Internal affairs investigators weren't able to substantiate many of the cases because of interference by top security officials, said Maria Luisa Borjas, who as head of the police internal affairs department at the time signed the investigation. She was suspended before she finished the report because she had called a news conference to complain about the obstruction.

"I said the investigation pointed to certain officials, that we had evidence and witnesses, but there was no desire on the part of any authority to process this case," she told The Associated Press, adding that she and her team at the time also received death threats.

Borjas said she documented a policy of killing gang members and crime suspects rather than bringing them to trial when Bonilla was regional police chief in charge of Copan, Santa Barbara and Ocotepeque provinces in western Honduras. He held that post from 1998 until September 2011. Borjas said she collected descriptions of cold-blooded killings in San Pedro Sula, Tegucigalpa and other parts of the country to try to establish what she called a pattern.

In one case, a witness said Bonilla sent a team of officers to track down a suspected leader of a kidnapping gang, Angel Maria Romero, in December 2001.

When they identified him, Bonilla said, "You've got him. Do what you have to do," according to a witness quoted in the report.

The witness, who was with Bonilla while talking to Romero on a cellphone, reported he heard thunderous gunshots, and then Bonilla said: "It's done. Let's go take a look"

They arrived at the scene to see Romero's body in a car that had crashed against a wall.
[...]
The national police chief post has become a revolving door, with various scandals of alleged police involvement in high-profile crimes.

Bonilla replaced Ricardo Ramirez del Cid amid charges that police were involved in the May 9 kidnapping and murder of one of Honduras' best-known journalists, Alfredo Villatoro, a close adviser to Lobo. Villatoro's body was found six days after he was abducted. Ten people have been detained in the case, including a former police officer already incarcerated for another crime, police spokesman Hector Ivan Mejia said.

Ramirez had been appointed in November after charges that police were involved in the murder of Rafael Vargas, 22, son of Honduras National Autonomous University President Julieta Castellanos. Security cameras filmed men in police uniforms killing him and a friend. Some of the officers involved in the crime escaped after being granted weekend leave. The head of the municipal police division and its investigative section were removed and are also under investigation.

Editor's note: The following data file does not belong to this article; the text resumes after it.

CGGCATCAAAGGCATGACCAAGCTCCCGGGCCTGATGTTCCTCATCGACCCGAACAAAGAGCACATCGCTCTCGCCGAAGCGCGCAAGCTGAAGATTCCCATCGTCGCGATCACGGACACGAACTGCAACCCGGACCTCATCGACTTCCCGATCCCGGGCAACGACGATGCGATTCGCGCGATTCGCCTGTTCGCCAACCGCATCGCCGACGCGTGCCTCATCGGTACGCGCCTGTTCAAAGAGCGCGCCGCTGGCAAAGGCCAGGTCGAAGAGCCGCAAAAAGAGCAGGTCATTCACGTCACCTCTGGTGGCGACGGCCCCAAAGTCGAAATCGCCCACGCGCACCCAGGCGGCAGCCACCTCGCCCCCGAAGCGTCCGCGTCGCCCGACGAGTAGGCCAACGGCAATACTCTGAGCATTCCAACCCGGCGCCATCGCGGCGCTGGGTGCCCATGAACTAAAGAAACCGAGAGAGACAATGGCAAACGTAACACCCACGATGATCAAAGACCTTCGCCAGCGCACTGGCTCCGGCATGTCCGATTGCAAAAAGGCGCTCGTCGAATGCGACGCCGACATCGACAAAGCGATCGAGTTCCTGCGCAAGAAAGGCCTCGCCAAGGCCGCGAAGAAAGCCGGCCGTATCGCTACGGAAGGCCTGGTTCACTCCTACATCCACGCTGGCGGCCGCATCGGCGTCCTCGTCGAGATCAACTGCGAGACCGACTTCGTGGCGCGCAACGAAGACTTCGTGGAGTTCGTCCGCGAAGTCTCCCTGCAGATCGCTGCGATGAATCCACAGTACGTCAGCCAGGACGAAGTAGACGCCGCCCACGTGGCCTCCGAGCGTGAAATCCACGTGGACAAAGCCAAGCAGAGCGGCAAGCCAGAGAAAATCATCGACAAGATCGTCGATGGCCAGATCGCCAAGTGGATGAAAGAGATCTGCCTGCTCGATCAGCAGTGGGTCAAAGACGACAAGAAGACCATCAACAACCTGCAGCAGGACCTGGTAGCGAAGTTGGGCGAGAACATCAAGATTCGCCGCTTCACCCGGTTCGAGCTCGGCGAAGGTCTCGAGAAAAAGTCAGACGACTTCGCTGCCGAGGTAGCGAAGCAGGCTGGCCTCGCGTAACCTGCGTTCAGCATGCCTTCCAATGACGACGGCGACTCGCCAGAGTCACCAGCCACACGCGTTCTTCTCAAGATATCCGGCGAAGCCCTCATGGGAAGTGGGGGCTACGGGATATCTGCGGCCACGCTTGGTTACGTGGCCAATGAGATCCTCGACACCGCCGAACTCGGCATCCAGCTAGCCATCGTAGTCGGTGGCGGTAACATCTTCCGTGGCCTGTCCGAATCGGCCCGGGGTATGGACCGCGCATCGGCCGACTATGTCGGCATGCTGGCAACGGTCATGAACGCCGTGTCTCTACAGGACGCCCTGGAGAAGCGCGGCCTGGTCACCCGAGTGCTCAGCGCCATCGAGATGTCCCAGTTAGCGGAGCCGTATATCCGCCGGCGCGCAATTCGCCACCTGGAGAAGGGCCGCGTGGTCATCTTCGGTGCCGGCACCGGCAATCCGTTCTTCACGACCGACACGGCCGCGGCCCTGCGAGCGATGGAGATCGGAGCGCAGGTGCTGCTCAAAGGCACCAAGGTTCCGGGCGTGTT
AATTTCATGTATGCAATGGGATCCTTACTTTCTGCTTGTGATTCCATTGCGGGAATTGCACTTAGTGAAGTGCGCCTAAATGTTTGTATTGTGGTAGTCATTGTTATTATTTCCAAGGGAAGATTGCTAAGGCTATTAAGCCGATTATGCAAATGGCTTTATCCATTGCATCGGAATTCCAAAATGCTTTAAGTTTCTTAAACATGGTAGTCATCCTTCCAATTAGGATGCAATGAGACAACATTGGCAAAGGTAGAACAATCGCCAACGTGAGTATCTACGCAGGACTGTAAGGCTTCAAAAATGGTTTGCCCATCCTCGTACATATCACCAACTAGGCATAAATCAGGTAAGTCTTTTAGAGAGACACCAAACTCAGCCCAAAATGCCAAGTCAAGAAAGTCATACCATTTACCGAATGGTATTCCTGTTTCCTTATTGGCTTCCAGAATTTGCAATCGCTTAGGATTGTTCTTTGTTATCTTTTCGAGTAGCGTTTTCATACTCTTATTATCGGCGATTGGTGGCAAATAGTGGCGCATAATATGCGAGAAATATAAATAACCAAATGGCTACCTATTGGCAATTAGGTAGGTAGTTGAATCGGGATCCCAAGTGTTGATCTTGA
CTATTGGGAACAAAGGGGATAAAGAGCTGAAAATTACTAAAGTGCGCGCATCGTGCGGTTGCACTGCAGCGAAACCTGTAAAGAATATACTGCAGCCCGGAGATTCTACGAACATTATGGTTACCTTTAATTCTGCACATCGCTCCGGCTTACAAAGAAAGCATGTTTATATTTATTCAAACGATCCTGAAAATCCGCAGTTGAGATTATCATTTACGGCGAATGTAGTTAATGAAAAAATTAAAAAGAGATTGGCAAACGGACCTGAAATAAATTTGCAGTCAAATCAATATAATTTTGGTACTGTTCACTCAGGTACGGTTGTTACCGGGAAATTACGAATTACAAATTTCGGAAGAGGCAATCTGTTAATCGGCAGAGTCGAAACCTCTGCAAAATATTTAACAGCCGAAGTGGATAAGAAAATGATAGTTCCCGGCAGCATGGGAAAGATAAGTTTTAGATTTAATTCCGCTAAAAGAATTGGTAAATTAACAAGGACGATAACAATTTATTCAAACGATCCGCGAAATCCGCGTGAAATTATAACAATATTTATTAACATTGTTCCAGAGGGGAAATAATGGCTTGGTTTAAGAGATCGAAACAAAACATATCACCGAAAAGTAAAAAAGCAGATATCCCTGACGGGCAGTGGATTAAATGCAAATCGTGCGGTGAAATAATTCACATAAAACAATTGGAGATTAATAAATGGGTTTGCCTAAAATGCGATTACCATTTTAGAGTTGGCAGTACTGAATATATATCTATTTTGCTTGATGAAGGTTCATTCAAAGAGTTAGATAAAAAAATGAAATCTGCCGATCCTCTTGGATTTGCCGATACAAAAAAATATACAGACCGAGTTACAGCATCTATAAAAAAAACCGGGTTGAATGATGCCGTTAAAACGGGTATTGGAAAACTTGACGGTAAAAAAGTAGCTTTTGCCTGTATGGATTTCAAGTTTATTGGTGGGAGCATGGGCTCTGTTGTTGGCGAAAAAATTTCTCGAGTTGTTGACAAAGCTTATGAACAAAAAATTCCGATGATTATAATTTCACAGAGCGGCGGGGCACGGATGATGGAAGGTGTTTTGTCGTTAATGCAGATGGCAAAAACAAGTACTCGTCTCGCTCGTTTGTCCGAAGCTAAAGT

Borjas' 2002 internal affairs report coincided with a United Nations report that said Honduran police were conducting a campaign of "social cleansing," using killings to rid the streets of gang members.
[...]
In the 2012 human rights report issued last week, the State Department also said Honduran law enforcement agents have murdered and tortured people, though it did not mention Bonilla.
[...]
The internal affairs report lists 22 deaths or disappearances in San Pedro Sula and Tegucigalpa. The most direct allegations against Bonilla involve suspects or witnesses in the kidnapping of former Economy Minister Reginaldo Panting, who was found dead in 2001 after his family paid a ransom of $125,000.

Borjas told the AP she was ordered to conduct an investigation based on a complaint from Enelda Caballero, whose son disappeared in custody in June 2002. According to local news reports, Caballero knew of a band of kidnappers her son was involved with and gave the information to Bonilla. Instead of arresting them, he killed them, she said. She and her other children fled to Costa Rica after receiving death threats, having filed a complaint against Bonilla with the prosecutor and the human rights ombudsman.



At the time of the internal affairs report, authorities had already issued an arrest warrant for Bonilla in the June 6, 2002, killing of Jorge Luis Caceres, who was picked up for questioning by men in ski masks and was found riddled with 36 gunshots the next day. Bonilla was at the scene of his abduction, witnesses told Borjas.

Neither the security minister nor the police department "moved to carry through" in arresting Bonilla or ordering him to appear, the document said.

Borjas said she was hampered from the start by then-Minister of Security Oscar Alvarez, who took away her investigators, then gasoline for her cars, then the cars. Borjas called the news conference in September 2002 and was suspended that Nov. 28 for violating rules of confidentiality, she said. She delivered her report three days later.

The investigative report lists names and dates of the alleged killings, and in many cases a short paragraph describing how a victim was lured to a particular spot and then ambushed. Borjas said the interference kept her from producing more evidence.
[...]
In its conclusion, the report said the investigation "gives us the names of some police officials who allegedly are responsible for directing an intelligence team that has the responsibility for, or has had something to do with, the extrajudicial killings of young people in the country ... operating as a supposed death squad."

---
Just Foreign Policy is a membership organization devoted to reforming US foreign policy so it reflects the values and interests of the majority of Americans. The archive of the Just Foreign Policy News is here:

http://www.justforeignpolicy.org/blog/dailynews